1. I'm happy, I'm excited, I cannot wait for the weekend to come.

2. Why do I have the passion for books and not audiobooks, I do not understand why.

3. How does this blogging platform work, anyway? (I meant it in technical terms)

4. Every morning, I put jam, peanut butter or cheese on my bread for breakfast, depending on my mood (or tastebud) for that day.

5. I consider myself lucky because I still have a job and a wonderful family.

6. One day we’ll see about visiting my best friend in the U.S. and touring around Europe.

7. And as for the weekend, tonight I'm looking forward to reading a new novel, tomorrow my plans include visiting the paediatrician (a routine check-up for my little one) and Sunday, I want to do household chores and spend time with my family!


Booking Through ThursdayCheck Spelling

    • Hardcover? Or paperback?
    • Illustrations? Or just text?
    • First editions? Or you don’t care?
    • Signed by the author? Or not?

I love all covers, no matter if they are in hardcover, tradesize or paperback (although I have to admit hardcovers are more expensive and difficult to store as compared to other sizes). I buy paperbacks all the time, and hardcovers are limited to my favourite authors (or certain titles I can not wait for the paperback version to release which usually takes about a year!).

Besides fictions, I also buy mangas, picture and children books. In other words, I devour them as long as their premises hooked me! I do not really mind about the editions though, as long as nothing is cropped from the original version!

It always excites me to have my books signed by authors. But since I always get books from the bookstores, plus chances of authors having a booksigning event here is near to nil, most of my copies do not bear their signatures except for a few reviewer copies sent by the authors or their publicists.

How about you?


Someone forwarded me a powerpoint slide consisted of various images. The above is one of them, and it happens to be one of my favourites since it is related to books and reading. It looks like a photo, isn't it? But it is actually a painting. I am so in awed!

Iman Maleki, an Iranian artist, is considered the world's greatest realist painter. His greatest skill, however, is not only that his pictures are photo quality, but mostly in his subject matters, composition, and the profound expressions on the faces of his characters. Click here to view the rest of his works.
Labels: 18 comments | edit post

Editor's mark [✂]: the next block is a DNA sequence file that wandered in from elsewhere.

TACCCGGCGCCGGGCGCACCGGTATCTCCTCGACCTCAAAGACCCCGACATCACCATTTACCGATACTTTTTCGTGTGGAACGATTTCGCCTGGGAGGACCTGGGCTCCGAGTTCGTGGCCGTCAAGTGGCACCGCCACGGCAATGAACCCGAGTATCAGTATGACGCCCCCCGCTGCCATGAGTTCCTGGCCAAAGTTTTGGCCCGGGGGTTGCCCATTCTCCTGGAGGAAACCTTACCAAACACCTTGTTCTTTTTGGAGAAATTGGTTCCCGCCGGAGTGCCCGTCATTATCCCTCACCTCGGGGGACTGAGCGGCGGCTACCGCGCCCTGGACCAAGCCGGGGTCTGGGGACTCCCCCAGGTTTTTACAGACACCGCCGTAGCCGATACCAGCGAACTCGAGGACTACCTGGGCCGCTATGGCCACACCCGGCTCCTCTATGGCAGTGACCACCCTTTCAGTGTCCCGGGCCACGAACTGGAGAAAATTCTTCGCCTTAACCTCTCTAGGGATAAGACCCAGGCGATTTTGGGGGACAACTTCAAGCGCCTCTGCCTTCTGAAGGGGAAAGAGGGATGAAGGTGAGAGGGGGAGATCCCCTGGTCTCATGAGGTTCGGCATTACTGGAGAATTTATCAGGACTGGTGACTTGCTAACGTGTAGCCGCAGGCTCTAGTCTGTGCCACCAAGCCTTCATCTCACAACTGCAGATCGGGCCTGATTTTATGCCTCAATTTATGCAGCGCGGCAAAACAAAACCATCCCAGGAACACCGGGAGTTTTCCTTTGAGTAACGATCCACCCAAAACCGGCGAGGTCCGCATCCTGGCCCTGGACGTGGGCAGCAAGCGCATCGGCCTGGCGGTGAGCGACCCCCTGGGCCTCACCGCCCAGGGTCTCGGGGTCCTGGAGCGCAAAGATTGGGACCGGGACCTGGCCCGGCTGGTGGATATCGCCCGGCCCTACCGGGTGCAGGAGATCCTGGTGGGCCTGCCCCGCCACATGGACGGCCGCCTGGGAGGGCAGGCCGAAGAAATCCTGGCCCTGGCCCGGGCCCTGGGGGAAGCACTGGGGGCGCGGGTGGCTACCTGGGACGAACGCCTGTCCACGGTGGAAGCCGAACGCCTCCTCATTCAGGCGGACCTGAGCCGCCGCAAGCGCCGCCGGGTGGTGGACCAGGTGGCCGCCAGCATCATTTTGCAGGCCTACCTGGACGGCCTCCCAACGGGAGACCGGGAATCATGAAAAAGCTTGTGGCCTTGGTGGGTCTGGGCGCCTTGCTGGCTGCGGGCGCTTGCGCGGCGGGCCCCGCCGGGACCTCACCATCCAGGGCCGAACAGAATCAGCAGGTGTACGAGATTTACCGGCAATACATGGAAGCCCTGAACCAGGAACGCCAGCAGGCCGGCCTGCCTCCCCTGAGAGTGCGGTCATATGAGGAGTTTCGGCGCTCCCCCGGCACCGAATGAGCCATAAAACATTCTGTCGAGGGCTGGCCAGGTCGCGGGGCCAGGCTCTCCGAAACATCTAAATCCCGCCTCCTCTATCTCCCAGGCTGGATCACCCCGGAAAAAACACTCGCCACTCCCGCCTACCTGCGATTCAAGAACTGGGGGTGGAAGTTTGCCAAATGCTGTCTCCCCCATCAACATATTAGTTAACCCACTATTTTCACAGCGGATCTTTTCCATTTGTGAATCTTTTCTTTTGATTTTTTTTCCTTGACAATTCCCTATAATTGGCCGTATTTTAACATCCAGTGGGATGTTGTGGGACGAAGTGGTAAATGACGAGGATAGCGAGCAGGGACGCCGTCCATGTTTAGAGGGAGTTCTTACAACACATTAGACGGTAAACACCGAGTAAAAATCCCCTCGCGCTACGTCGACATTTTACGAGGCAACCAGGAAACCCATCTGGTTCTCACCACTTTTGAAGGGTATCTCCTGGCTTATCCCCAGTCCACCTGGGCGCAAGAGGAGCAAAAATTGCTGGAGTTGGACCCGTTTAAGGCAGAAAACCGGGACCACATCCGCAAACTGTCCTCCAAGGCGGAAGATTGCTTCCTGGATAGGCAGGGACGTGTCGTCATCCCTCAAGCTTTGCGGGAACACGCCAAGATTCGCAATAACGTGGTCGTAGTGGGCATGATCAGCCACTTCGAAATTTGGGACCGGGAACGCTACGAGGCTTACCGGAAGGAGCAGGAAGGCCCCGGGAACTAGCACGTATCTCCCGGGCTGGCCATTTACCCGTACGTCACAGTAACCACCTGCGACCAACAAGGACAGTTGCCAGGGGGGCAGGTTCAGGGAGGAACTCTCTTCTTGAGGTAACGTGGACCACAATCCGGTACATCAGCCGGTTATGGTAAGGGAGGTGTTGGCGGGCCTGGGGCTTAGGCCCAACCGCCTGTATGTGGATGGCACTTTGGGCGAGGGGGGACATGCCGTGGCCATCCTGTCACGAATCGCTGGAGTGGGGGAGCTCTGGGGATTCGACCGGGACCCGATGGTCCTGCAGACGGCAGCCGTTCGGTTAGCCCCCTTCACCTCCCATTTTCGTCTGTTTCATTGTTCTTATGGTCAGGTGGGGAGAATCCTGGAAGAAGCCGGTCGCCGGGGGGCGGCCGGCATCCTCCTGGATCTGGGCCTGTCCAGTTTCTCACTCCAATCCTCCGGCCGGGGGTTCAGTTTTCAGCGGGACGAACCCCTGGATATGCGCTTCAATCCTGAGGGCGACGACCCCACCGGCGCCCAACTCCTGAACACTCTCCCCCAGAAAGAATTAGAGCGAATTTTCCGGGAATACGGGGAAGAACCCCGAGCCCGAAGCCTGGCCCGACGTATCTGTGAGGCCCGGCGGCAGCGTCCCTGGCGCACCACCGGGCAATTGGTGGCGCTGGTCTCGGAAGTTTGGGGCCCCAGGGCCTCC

Here are the rules:

  1. Pass this award on to the blogs that are in your daily "must read" list.
  2. Name the blog/owners and tell us why the blog(s) is/are like your "everyday supplements".
  3. The blogs that are awarded are automatically tagged to do the meme. So this keeps the circle going and hopefully, we will be able to introduce one another with some life-enriching reads.
  4. Optional: You can also include public blogs that are updated weekly/monthly but one(s) that you religiously follow during every update.
First and foremost, I want to thank Alice of Hello, My Name Is Alice for passing this award to me. Although I could not recall when we were first acquainted (Is it through Booking Through Thursday? Well, I tend to have a short memory!), I find her friendliness, her cheerfulness and her positive outlook both in her work and life are inspiring and all these have left me a deep impression. And of course, not to mention she is a bibliophile too and I always am in awe of her reading speed. Oh yes, she takes good pictures too! [Alice, thank you so much for this award and for your friendship! I am passing this award back to you! :-)]

Now I will pass this award to every one of you (take a look at my blogroll) because you all are my "everyday supplements" (And here I am still discovering more bookbloggers and adding them along the way). Although I may not comment on every blog but I do visit them regularly; and each and every of them are special and a joy to read.

I would also like to take this opportunity to thank everyone for stopping by and comment on my blog. It always pleases me to read your comments - no matter if they are long or short, or even just to say hello. Thank you!

This is another picture taken by my husband when he was in Dusseldorf, Germany. Here I am thinking that it would be a sight if the whole exteriors are taken over by those greens!